Ruby on Rails pt 2

Hello and welcome back to the second part of our creating an API using Ruby on Rails tutorial. If you haven’t been following along, I have another blog with the beginning steps to get you set up and then you can pick back up with this tutorial as well. Anddd here we go.

So, the last step that we did in the previous tutorial was create our first table. But, I had actually forgot a step but it is no need to worry. This is how easy it is to forget. In our terminals, lets run a: “rails db:create”. This is going to create our database for us and by default, we’re going to be using an SQLite database, which you can find in your “db” folder. Great, now some fun stuff is about to begin. After we create our table, you can now see a few things added inside your backends folders. If you look now, you should notice inside your app folder, two folders named “controller” and “model”. If you check those our, you’ll see a new controller “user_controller” and a new model “user.rb” has been created for you for free. I love Ruby on Rails! Also check our your db folder and see a new migration in there.

I didn’t do that, did you? Of course not, Rails got our back though. Awesome, so now that we have our table and everything is looking good. Now, and it is very important to remember, we need to migrate our table. Rails is cool and has easy to remember commands. Need to migrate? How about just a simple:

Boom! Easy-peasy, or however you spell it. Now we have our schema, our schema is going to let us know that our migration has been successful. And you can check that our and it just shows a different laid out version of our table but is still our table. Cool. Next thing we need our some seeds. Seeds are used to create instances. So to give you a better understanding of what a seed does, it basically lets you create a user using the columns you typed in before. That being name and age for this example. So to create some seeds, we need to go into our seeds file or “seeds.rb”. Inside this file, we can but don’t have to, assign a variable to our seeds. But we take our seed and use a capitol “U” for users to let Ruby know this is a class. The code will look something like this:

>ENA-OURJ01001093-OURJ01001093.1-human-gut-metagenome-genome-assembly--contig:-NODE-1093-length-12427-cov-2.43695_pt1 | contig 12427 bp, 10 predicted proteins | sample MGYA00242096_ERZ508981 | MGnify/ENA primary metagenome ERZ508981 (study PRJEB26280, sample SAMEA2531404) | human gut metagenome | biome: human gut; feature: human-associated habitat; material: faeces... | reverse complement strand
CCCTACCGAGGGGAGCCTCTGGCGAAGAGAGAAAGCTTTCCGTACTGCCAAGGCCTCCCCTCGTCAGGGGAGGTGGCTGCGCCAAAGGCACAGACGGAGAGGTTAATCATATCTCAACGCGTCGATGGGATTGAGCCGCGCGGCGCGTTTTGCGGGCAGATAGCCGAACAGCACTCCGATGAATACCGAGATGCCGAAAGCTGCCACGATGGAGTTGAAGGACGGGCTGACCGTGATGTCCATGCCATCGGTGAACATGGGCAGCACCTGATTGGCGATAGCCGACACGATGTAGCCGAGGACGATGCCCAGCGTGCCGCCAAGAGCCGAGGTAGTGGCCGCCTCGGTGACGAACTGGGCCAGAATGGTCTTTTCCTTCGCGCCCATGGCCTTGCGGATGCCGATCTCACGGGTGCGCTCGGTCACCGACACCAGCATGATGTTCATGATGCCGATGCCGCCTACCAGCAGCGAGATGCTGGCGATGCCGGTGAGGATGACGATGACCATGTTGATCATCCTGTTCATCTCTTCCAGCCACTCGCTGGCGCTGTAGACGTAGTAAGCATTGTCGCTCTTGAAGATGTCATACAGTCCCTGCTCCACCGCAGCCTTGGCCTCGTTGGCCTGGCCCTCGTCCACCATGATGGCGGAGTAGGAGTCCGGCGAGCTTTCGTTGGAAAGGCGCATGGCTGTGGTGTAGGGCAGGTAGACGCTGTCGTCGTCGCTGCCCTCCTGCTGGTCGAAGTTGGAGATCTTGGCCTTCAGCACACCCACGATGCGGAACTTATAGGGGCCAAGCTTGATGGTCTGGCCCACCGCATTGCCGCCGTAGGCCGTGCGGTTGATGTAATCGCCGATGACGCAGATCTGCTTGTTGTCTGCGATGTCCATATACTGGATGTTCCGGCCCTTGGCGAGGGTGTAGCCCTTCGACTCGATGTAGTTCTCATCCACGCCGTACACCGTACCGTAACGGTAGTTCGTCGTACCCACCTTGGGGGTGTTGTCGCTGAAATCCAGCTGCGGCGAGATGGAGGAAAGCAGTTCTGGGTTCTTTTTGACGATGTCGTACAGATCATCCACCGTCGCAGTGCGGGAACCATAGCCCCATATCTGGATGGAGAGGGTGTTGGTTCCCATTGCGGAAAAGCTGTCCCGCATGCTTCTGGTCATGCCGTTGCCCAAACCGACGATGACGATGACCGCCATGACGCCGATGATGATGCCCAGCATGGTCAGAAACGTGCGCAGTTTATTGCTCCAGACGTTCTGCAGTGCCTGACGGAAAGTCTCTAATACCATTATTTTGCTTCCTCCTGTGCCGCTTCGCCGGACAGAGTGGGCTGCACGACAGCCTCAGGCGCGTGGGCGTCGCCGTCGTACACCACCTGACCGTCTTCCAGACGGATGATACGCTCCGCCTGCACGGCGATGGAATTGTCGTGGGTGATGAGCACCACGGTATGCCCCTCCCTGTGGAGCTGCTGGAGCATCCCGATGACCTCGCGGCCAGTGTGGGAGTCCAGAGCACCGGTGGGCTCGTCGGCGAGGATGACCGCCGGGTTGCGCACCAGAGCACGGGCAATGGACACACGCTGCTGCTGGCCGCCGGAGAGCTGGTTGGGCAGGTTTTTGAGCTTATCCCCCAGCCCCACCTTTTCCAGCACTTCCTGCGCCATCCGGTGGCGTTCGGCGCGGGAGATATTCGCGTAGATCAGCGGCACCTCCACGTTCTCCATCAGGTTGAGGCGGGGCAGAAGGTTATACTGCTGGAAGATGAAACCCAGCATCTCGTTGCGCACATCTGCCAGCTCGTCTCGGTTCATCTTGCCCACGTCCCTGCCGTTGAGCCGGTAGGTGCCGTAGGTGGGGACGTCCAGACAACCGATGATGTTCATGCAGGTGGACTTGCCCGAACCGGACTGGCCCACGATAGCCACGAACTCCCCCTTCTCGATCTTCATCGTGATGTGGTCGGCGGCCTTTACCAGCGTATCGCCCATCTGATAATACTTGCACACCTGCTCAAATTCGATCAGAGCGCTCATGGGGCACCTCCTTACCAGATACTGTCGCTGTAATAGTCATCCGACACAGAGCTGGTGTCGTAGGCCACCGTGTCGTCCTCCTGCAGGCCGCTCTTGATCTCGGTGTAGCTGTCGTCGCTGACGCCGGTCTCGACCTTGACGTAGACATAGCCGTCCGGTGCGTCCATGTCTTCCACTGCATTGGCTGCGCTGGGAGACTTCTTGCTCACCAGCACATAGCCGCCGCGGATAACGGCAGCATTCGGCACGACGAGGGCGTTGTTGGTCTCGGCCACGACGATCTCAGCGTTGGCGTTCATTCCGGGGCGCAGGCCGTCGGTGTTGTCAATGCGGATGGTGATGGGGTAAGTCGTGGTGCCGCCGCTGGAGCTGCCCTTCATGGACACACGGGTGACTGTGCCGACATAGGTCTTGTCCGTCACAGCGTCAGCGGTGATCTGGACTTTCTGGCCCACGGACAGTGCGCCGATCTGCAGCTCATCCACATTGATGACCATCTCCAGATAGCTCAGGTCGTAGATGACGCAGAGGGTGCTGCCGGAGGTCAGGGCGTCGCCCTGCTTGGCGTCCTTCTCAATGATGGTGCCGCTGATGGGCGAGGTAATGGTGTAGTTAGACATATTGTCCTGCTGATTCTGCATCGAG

Either way is fine and will both work. Next, we want to seed these. Can you guess how? Using Ruby on Rails easy syntax :

We are on our way! Just a few more steps and we are going to have a fully functioning API! Alright cool, now what we want to do is run a “rails c” in our terminal. What this is, is Ruby’s console, and we use this to check and see that our seeds were in fact, created. So after running “rails c”, lets type in the terminal “User.all” and we should see our two users that have been created. That means it works! Awesome, onto the next step. Depending on what you want to do with your tables, you may need to go into your models. Models is where you create your relationships, if applicable. But for this tutorial, we don’t have any so we can go right to our user’s controller, located in our app file, under controllers. We are almost there!

Here we need to create an index method. What this method will do, is render our users to our server and show them as JSON. To make the method is easy, and if you can remember this, you will always be gucci when trying to see your code. So we make our method, and inside the method we need to use an instance variable “@user” so we can access it and use it again throughout our controller. So for “@user” we want to equal “User.all”. Reason why is because we want to see all of our users. Then we will render our json with our instance variable. The code should look something like:

Awesome. Now are you ready for this bad boy? Inside your terminal, run a command: “rails s”. This is going to run your rails server, default rails server will take you to a web address of “http://localhost:3000”. After you get to this point, let’s add a forward slash and then the word “users” like so:

“http://localhost:3000/users”

And bang! Holla at ya boy! You have just created your first API! Follow for later videos. I will explain a little bit more in depth, but this is how we do it! Thank you guys for following. Catch you all next time!

--

--

Get the Medium app

A button that says 'Download on the App Store', and if clicked it will lead you to the iOS App store
A button that says 'Get it on, Google Play', and if clicked it will lead you to the Google Play store